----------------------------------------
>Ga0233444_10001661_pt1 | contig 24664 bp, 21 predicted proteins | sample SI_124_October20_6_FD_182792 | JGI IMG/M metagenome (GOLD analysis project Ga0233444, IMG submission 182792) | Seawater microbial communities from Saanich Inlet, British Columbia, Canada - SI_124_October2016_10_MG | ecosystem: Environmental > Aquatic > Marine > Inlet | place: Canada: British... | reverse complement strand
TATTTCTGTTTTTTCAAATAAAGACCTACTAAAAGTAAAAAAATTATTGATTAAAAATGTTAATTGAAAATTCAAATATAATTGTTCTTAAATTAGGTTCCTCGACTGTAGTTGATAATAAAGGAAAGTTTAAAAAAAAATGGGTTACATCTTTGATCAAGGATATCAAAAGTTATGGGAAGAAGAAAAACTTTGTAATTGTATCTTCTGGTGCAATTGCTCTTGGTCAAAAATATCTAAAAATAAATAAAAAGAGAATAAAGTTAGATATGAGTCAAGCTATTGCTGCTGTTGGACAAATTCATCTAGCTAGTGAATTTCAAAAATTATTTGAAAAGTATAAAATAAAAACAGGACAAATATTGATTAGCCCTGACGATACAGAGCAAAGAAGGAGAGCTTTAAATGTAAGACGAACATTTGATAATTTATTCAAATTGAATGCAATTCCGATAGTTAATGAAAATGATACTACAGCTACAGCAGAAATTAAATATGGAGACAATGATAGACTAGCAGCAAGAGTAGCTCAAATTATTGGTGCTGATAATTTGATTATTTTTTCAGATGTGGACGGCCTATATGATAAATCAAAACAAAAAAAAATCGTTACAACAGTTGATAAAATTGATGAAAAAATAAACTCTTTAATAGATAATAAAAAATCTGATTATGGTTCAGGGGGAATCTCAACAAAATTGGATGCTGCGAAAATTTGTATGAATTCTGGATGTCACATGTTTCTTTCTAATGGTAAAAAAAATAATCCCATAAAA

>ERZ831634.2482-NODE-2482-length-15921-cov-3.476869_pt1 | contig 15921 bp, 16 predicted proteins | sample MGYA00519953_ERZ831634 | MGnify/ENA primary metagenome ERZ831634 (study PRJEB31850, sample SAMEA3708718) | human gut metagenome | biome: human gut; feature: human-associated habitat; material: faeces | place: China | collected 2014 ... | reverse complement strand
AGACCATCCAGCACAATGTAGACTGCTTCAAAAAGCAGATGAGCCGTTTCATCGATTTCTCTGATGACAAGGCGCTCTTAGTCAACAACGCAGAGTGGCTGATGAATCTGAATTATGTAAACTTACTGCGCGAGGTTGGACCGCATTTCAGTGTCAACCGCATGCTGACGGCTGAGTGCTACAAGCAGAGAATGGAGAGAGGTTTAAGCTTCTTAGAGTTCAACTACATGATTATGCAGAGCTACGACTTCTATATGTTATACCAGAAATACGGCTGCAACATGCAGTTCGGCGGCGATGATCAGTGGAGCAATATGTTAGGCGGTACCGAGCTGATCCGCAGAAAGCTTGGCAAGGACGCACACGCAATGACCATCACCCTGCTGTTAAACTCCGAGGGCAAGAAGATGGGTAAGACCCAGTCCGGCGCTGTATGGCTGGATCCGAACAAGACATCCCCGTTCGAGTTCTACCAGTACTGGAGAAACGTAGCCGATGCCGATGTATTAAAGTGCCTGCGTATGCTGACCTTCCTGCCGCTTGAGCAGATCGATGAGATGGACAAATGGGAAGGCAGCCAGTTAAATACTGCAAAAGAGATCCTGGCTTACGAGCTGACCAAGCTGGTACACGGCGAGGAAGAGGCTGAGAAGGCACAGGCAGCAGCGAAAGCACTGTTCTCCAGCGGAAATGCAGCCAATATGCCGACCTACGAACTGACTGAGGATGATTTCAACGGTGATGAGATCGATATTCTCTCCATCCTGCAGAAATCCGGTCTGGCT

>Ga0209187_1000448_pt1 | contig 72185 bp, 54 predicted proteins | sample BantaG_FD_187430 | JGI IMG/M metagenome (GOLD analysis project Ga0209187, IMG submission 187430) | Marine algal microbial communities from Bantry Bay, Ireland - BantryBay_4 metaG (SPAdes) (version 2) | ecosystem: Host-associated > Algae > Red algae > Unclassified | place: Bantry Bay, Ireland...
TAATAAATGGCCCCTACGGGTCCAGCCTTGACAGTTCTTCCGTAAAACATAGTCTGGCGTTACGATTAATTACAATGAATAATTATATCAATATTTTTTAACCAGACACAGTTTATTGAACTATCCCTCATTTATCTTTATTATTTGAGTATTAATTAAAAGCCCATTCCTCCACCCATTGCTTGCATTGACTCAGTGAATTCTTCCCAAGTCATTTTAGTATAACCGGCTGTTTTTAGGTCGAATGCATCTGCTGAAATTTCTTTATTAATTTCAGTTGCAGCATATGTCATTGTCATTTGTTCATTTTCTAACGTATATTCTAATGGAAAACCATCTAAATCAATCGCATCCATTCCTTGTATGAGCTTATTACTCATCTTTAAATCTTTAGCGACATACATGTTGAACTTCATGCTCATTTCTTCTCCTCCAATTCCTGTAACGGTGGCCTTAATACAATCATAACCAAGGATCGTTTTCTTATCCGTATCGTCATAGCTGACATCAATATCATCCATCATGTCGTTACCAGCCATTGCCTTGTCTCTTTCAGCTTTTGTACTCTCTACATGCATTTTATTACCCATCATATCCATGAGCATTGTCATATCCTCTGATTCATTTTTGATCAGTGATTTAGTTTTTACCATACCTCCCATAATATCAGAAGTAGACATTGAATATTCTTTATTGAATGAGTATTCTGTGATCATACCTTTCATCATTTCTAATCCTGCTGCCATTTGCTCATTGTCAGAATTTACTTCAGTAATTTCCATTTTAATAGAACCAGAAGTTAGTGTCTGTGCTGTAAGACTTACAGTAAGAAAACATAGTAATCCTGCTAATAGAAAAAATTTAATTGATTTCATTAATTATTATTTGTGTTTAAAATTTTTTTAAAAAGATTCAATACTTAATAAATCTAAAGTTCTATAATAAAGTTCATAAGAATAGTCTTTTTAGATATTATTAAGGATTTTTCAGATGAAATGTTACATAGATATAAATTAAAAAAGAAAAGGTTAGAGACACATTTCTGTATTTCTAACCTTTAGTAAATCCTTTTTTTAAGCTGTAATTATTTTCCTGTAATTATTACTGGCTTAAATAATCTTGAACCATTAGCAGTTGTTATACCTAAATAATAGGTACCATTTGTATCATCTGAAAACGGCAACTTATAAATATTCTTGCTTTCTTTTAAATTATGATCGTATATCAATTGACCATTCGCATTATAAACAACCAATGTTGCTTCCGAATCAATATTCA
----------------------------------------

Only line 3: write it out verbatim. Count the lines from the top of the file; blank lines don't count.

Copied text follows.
>ERZ831634.2482-NODE-2482-length-15921-cov-3.476869_pt1 | contig 15921 bp, 16 predicted proteins | sample MGYA00519953_ERZ831634 | MGnify/ENA primary metagenome ERZ831634 (study PRJEB31850, sample SAMEA3708718) | human gut metagenome | biome: human gut; feature: human-associated habitat; material: faeces | place: China | collected 2014 ... | reverse complement strand